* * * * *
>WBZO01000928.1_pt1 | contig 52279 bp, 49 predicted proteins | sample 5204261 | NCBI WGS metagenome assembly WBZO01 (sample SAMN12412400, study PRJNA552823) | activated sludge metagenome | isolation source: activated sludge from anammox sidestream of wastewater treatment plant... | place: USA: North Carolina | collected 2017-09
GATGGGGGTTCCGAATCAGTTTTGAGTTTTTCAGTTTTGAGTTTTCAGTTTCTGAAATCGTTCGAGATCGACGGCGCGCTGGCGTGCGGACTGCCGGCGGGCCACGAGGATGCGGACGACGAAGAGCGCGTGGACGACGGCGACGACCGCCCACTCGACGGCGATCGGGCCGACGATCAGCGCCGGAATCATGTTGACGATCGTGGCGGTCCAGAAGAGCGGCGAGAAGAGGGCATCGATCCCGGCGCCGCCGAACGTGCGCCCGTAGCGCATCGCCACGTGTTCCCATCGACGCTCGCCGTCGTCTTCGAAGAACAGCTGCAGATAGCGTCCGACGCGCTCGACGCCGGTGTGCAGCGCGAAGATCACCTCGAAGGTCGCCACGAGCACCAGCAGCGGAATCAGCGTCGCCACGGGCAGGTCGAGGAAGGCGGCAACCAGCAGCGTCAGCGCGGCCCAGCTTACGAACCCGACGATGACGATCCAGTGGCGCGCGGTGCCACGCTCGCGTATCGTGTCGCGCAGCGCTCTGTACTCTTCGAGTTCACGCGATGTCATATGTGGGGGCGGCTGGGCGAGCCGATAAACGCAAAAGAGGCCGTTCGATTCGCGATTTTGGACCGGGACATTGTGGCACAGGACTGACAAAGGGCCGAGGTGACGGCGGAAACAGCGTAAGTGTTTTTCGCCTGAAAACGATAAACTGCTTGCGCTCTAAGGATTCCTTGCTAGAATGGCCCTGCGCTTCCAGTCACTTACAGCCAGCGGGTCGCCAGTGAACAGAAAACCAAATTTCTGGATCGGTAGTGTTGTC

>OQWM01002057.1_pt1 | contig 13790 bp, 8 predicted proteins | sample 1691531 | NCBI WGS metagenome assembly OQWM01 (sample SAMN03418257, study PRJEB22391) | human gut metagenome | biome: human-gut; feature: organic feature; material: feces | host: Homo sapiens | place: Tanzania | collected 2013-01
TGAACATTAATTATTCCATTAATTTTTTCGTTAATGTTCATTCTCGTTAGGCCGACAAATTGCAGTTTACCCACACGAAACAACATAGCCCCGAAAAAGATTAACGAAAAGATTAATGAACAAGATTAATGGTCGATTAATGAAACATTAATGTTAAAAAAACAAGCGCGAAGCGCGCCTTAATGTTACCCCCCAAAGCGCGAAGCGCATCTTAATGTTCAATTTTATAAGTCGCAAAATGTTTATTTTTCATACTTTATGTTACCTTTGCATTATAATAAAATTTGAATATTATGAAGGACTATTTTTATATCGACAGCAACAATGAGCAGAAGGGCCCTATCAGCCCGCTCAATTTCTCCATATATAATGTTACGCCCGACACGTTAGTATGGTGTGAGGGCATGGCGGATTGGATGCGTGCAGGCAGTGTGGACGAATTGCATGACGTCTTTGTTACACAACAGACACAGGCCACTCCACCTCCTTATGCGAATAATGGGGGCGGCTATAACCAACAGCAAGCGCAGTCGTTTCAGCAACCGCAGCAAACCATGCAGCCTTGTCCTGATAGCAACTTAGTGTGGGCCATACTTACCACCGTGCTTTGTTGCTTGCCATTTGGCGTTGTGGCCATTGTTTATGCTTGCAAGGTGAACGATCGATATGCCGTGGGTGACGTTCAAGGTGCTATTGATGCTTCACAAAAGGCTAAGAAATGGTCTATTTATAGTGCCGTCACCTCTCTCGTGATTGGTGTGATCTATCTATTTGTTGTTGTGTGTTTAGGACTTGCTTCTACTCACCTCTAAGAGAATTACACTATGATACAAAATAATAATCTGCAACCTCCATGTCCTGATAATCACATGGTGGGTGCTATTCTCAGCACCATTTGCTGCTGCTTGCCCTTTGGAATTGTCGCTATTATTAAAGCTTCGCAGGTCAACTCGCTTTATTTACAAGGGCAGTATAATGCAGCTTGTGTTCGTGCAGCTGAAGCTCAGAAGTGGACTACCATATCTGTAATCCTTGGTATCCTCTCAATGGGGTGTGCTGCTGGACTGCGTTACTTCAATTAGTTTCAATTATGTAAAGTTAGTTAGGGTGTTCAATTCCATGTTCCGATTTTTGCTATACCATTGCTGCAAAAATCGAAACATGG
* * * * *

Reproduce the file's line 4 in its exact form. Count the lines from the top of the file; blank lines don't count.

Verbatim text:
TGAACATTAATTATTCCATTAATTTTTTCGTTAATGTTCATTCTCGTTAGGCCGACAAATTGCAGTTTACCCACACGAAACAACATAGCCCCGAAAAAGATTAACGAAAAGATTAATGAACAAGATTAATGGTCGATTAATGAAACATTAATGTTAAAAAAACAAGCGCGAAGCGCGCCTTAATGTTACCCCCCAAAGCGCGAAGCGCATCTTAATGTTCAATTTTATAAGTCGCAAAATGTTTATTTTTCATACTTTATGTTACCTTTGCATTATAATAAAATTTGAATATTATGAAGGACTATTTTTATATCGACAGCAACAATGAGCAGAAGGGCCCTATCAGCCCGCTCAATTTCTCCATATATAATGTTACGCCCGACACGTTAGTATGGTGTGAGGGCATGGCGGATTGGATGCGTGCAGGCAGTGTGGACGAATTGCATGACGTCTTTGTTACACAACAGACACAGGCCACTCCACCTCCTTATGCGAATAATGGGGGCGGCTATAACCAACAGCAAGCGCAGTCGTTTCAGCAACCGCAGCAAACCATGCAGCCTTGTCCTGATAGCAACTTAGTGTGGGCCATACTTACCACCGTGCTTTGTTGCTTGCCATTTGGCGTTGTGGCCATTGTTTATGCTTGCAAGGTGAACGATCGATATGCCGTGGGTGACGTTCAAGGTGCTATTGATGCTTCACAAAAGGCTAAGAAATGGTCTATTTATAGTGCCGTCACCTCTCTCGTGATTGGTGTGATCTATCTATTTGTTGTTGTGTGTTTAGGACTTGCTTCTACTCACCTCTAAGAGAATTACACTATGATACAAAATAATAATCTGCAACCTCCATGTCCTGATAATCACATGGTGGGTGCTATTCTCAGCACCATTTGCTGCTGCTTGCCCTTTGGAATTGTCGCTATTATTAAAGCTTCGCAGGTCAACTCGCTTTATTTACAAGGGCAGTATAATGCAGCTTGTGTTCGTGCAGCTGAAGCTCAGAAGTGGACTACCATATCTGTAATCCTTGGTATCCTCTCAATGGGGTGTGCTGCTGGACTGCGTTACTTCAATTAGTTTCAATTATGTAAAGTTAGTTAGGGTGTTCAATTCCATGTTCCGATTTTTGCTATACCATTGCTGCAAAAATCGAAACATGG